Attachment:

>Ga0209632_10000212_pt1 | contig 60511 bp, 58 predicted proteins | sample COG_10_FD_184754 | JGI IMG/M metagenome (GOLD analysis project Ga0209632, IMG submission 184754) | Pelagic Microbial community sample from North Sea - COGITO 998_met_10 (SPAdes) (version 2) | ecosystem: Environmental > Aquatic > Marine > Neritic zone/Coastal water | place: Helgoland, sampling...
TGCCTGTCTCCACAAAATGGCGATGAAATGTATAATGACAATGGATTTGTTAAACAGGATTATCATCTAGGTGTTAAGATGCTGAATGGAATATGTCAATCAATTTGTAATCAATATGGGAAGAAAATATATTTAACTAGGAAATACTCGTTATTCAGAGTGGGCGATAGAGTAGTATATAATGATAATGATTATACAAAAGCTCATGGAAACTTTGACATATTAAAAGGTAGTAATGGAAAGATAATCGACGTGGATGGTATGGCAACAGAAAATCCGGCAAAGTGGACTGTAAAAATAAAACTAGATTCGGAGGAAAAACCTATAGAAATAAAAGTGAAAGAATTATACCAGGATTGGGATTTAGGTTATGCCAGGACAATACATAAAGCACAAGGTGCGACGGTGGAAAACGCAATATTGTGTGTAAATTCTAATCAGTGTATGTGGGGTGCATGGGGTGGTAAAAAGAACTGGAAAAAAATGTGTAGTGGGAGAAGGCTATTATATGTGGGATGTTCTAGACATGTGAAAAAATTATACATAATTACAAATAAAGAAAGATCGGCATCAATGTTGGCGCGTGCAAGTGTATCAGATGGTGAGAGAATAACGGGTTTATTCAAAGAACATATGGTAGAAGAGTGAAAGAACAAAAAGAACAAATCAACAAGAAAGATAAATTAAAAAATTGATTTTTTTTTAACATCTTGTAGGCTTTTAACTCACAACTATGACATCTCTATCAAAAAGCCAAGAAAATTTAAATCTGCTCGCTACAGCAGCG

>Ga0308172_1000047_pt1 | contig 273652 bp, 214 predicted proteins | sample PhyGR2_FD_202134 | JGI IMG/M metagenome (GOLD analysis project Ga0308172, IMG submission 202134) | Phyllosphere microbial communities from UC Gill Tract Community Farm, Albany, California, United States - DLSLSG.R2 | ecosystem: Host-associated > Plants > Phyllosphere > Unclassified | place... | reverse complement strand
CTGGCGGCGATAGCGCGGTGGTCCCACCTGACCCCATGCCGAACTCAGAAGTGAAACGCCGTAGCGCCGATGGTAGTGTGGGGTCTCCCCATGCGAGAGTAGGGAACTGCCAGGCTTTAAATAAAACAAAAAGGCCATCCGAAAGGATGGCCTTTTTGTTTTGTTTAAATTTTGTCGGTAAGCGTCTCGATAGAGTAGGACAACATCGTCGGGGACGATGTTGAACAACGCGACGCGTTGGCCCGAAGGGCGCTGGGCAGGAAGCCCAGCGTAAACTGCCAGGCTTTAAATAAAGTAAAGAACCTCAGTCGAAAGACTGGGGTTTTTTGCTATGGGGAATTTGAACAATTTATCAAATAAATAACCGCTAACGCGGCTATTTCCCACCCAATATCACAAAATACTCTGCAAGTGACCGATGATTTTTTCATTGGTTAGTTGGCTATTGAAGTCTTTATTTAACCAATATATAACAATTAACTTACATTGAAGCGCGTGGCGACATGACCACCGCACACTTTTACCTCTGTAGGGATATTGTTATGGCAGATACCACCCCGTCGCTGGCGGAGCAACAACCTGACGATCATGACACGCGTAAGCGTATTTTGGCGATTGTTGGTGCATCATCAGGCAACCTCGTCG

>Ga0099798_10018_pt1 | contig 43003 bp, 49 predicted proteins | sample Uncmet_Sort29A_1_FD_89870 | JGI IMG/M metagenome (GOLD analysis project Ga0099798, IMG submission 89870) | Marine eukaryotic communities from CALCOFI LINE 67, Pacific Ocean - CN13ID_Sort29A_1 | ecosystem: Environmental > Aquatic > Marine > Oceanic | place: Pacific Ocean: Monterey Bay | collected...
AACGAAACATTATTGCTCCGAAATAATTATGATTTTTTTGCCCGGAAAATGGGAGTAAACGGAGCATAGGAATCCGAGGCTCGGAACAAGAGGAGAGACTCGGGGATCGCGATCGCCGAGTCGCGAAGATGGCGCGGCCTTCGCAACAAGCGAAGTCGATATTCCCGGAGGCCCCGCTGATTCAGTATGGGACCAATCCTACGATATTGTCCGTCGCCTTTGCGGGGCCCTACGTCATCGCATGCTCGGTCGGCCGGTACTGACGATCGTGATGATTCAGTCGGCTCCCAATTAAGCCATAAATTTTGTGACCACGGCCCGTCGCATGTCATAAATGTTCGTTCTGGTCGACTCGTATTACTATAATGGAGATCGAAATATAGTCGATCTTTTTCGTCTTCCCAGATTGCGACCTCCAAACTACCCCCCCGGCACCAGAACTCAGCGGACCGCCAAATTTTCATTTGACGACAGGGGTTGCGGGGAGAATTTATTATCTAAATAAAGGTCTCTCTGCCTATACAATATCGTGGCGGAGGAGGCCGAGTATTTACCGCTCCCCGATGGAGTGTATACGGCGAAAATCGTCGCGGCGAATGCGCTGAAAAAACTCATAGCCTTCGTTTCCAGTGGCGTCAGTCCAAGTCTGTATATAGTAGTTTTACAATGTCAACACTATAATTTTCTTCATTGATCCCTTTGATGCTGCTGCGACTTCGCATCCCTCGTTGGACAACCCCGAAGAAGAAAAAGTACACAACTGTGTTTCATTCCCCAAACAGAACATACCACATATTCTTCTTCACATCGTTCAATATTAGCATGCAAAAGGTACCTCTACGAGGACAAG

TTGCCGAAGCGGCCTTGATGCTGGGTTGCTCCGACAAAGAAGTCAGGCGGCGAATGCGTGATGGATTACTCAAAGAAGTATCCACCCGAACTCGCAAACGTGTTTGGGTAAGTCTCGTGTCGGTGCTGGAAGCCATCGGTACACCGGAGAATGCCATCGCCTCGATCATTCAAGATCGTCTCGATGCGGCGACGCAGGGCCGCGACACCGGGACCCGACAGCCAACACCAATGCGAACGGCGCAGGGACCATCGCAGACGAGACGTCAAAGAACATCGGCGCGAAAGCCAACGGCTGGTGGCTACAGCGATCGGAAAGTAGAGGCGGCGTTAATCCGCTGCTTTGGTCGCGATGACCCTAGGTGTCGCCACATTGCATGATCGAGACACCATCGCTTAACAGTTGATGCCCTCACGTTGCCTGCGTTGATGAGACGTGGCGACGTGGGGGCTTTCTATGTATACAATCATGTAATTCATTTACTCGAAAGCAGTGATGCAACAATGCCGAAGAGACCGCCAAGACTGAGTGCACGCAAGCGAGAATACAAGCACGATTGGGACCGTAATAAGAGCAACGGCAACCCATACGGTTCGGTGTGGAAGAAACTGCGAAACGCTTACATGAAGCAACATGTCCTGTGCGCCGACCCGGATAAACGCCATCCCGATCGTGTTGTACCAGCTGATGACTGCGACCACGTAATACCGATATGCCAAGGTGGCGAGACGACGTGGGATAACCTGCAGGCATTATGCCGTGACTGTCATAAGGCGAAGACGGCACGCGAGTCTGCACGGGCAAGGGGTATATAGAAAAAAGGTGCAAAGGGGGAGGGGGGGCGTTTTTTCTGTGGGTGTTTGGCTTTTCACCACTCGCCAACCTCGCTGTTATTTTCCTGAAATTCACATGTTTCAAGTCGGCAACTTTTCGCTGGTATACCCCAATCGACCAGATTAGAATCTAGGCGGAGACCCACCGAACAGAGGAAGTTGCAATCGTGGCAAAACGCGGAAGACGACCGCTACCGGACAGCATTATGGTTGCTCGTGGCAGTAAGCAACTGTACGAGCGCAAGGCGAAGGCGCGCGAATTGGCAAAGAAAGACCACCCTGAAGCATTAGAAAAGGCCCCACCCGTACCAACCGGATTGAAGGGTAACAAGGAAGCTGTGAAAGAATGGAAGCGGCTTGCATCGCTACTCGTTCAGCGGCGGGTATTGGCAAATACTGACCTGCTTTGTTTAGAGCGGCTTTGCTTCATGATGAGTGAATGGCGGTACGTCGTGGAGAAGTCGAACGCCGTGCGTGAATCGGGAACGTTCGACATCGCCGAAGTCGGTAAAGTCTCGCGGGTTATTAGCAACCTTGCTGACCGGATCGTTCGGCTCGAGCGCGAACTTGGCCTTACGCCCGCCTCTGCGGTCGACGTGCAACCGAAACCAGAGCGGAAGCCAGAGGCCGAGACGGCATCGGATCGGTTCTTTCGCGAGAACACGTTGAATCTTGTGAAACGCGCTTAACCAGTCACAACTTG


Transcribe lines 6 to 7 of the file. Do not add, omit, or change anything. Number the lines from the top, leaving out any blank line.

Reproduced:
AACGAAACATTATTGCTCCGAAATAATTATGATTTTTTTGCCCGGAAAATGGGAGTAAACGGAGCATAGGAATCCGAGGCTCGGAACAAGAGGAGAGACTCGGGGATCGCGATCGCCGAGTCGCGAAGATGGCGCGGCCTTCGCAACAAGCGAAGTCGATATTCCCGGAGGCCCCGCTGATTCAGTATGGGACCAATCCTACGATATTGTCCGTCGCCTTTGCGGGGCCCTACGTCATCGCATGCTCGGTCGGCCGGTACTGACGATCGTGATGATTCAGTCGGCTCCCAATTAAGCCATAAATTTTGTGACCACGGCCCGTCGCATGTCATAAATGTTCGTTCTGGTCGACTCGTATTACTATAATGGAGATCGAAATATAGTCGATCTTTTTCGTCTTCCCAGATTGCGACCTCCAAACTACCCCCCCGGCACCAGAACTCAGCGGACCGCCAAATTTTCATTTGACGACAGGGGTTGCGGGGAGAATTTATTATCTAAATAAAGGTCTCTCTGCCTATACAATATCGTGGCGGAGGAGGCCGAGTATTTACCGCTCCCCGATGGAGTGTATACGGCGAAAATCGTCGCGGCGAATGCGCTGAAAAAACTCATAGCCTTCGTTTCCAGTGGCGTCAGTCCAAGTCTGTATATAGTAGTTTTACAATGTCAACACTATAATTTTCTTCATTGATCCCTTTGATGCTGCTGCGACTTCGCATCCCTCGTTGGACAACCCCGAAGAAGAAAAAGTACACAACTGTGTTTCATTCCCCAAACAGAACATACCACATATTCTTCTTCACATCGTTCAATATTAGCATGCAAAAGGTACCTCTACGAGGACAAG

TTGCCGAAGCGGCCTTGATGCTGGGTTGCTCCGACAAAGAAGTCAGGCGGCGAATGCGTGATGGATTACTCAAAGAAGTATCCACCCGAACTCGCAAACGTGTTTGGGTAAGTCTCGTGTCGGTGCTGGAAGCCATCGGTACACCGGAGAATGCCATCGCCTCGATCATTCAAGATCGTCTCGATGCGGCGACGCAGGGCCGCGACACCGGGACCCGACAGCCAACACCAATGCGAACGGCGCAGGGACCATCGCAGACGAGACGTCAAAGAACATCGGCGCGAAAGCCAACGGCTGGTGGCTACAGCGATCGGAAAGTAGAGGCGGCGTTAATCCGCTGCTTTGGTCGCGATGACCCTAGGTGTCGCCACATTGCATGATCGAGACACCATCGCTTAACAGTTGATGCCCTCACGTTGCCTGCGTTGATGAGACGTGGCGACGTGGGGGCTTTCTATGTATACAATCATGTAATTCATTTACTCGAAAGCAGTGATGCAACAATGCCGAAGAGACCGCCAAGACTGAGTGCACGCAAGCGAGAATACAAGCACGATTGGGACCGTAATAAGAGCAACGGCAACCCATACGGTTCGGTGTGGAAGAAACTGCGAAACGCTTACATGAAGCAACATGTCCTGTGCGCCGACCCGGATAAACGCCATCCCGATCGTGTTGTACCAGCTGATGACTGCGACCACGTAATACCGATATGCCAAGGTGGCGAGACGACGTGGGATAACCTGCAGGCATTATGCCGTGACTGTCATAAGGCGAAGACGGCACGCGAGTCTGCACGGGCAAGGGGTATATAGAAAAAAGGTGCAAAGGGGGAGGGGGGGCGTTTTTTCTGTGGGTGTTTGGCTTTTCACCACTCGCCAACCTCGCTGTTATTTTCCTGAAATTCACATGTTTCAAGTCGGCAACTTTTCGCTGGTATACCCCAATCGACCAGATTAGAATCTAGGCGGAGACCCACCGAACAGAGGAAGTTGCAATCGTGGCAAAACGCGGAAGACGACCGCTACCGGACAGCATTATGGTTGCTCGTGGCAGTAAGCAACTGTACGAGCGCAAGGCGAAGGCGCGCGAATTGGCAAAGAAAGACCACCCTGAAGCATTAGAAAAGGCCCCACCCGTACCAACCGGATTGAAGGGTAACAAGGAAGCTGTGAAAGAATGGAAGCGGCTTGCATCGCTACTCGTTCAGCGGCGGGTATTGGCAAATACTGACCTGCTTTGTTTAGAGCGGCTTTGCTTCATGATGAGTGAATGGCGGTACGTCGTGGAGAAGTCGAACGCCGTGCGTGAATCGGGAACGTTCGACATCGCCGAAGTCGGTAAAGTCTCGCGGGTTATTAGCAACCTTGCTGACCGGATCGTTCGGCTCGAGCGCGAACTTGGCCTTACGCCCGCCTCTGCGGTCGACGTGCAACCGAAACCAGAGCGGAAGCCAGAGGCCGAGACGGCATCGGATCGGTTCTTTCGCGAGAACACGTTGAATCTTGTGAAACGCGCTTAACCAGTCACAACTTG